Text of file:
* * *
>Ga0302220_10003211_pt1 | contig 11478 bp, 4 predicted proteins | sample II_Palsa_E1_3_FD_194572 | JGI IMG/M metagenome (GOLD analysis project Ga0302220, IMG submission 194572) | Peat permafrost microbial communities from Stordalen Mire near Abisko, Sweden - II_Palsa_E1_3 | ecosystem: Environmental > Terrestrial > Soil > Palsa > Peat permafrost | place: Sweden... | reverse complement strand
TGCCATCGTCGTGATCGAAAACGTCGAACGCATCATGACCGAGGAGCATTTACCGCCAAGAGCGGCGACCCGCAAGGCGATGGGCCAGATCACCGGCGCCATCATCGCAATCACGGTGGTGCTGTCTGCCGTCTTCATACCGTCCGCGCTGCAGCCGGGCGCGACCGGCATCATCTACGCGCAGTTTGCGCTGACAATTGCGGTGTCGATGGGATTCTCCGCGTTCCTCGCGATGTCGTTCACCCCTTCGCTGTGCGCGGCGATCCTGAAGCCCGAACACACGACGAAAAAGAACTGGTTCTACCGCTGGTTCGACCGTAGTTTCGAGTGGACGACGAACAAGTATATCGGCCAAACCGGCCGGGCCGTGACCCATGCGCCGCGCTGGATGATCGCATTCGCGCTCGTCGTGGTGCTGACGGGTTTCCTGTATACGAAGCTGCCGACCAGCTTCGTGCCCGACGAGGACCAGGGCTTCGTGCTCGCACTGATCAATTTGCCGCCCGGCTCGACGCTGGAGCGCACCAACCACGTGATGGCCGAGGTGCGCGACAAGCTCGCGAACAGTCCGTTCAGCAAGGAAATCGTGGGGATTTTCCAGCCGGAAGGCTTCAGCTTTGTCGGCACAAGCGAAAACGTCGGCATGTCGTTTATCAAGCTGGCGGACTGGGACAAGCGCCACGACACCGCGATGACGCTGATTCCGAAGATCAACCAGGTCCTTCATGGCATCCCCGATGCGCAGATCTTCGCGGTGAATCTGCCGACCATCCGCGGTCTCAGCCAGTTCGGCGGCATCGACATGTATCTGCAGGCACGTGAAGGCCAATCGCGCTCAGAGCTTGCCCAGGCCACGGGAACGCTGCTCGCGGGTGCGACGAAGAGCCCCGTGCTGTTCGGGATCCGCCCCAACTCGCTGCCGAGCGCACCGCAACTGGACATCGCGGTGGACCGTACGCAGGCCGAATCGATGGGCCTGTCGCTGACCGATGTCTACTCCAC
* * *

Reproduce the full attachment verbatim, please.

>Ga0302220_10003211_pt1 | contig 11478 bp, 4 predicted proteins | sample II_Palsa_E1_3_FD_194572 | JGI IMG/M metagenome (GOLD analysis project Ga0302220, IMG submission 194572) | Peat permafrost microbial communities from Stordalen Mire near Abisko, Sweden - II_Palsa_E1_3 | ecosystem: Environmental > Terrestrial > Soil > Palsa > Peat permafrost | place: Sweden... | reverse complement strand
TGCCATCGTCGTGATCGAAAACGTCGAACGCATCATGACCGAGGAGCATTTACCGCCAAGAGCGGCGACCCGCAAGGCGATGGGCCAGATCACCGGCGCCATCATCGCAATCACGGTGGTGCTGTCTGCCGTCTTCATACCGTCCGCGCTGCAGCCGGGCGCGACCGGCATCATCTACGCGCAGTTTGCGCTGACAATTGCGGTGTCGATGGGATTCTCCGCGTTCCTCGCGATGTCGTTCACCCCTTCGCTGTGCGCGGCGATCCTGAAGCCCGAACACACGACGAAAAAGAACTGGTTCTACCGCTGGTTCGACCGTAGTTTCGAGTGGACGACGAACAAGTATATCGGCCAAACCGGCCGGGCCGTGACCCATGCGCCGCGCTGGATGATCGCATTCGCGCTCGTCGTGGTGCTGACGGGTTTCCTGTATACGAAGCTGCCGACCAGCTTCGTGCCCGACGAGGACCAGGGCTTCGTGCTCGCACTGATCAATTTGCCGCCCGGCTCGACGCTGGAGCGCACCAACCACGTGATGGCCGAGGTGCGCGACAAGCTCGCGAACAGTCCGTTCAGCAAGGAAATCGTGGGGATTTTCCAGCCGGAAGGCTTCAGCTTTGTCGGCACAAGCGAAAACGTCGGCATGTCGTTTATCAAGCTGGCGGACTGGGACAAGCGCCACGACACCGCGATGACGCTGATTCCGAAGATCAACCAGGTCCTTCATGGCATCCCCGATGCGCAGATCTTCGCGGTGAATCTGCCGACCATCCGCGGTCTCAGCCAGTTCGGCGGCATCGACATGTATCTGCAGGCACGTGAAGGCCAATCGCGCTCAGAGCTTGCCCAGGCCACGGGAACGCTGCTCGCGGGTGCGACGAAGAGCCCCGTGCTGTTCGGGATCCGCCCCAACTCGCTGCCGAGCGCACCGCAACTGGACATCGCGGTGGACCGTACGCAGGCCGAATCGATGGGCCTGTCGCTGACCGATGTCTACTCCAC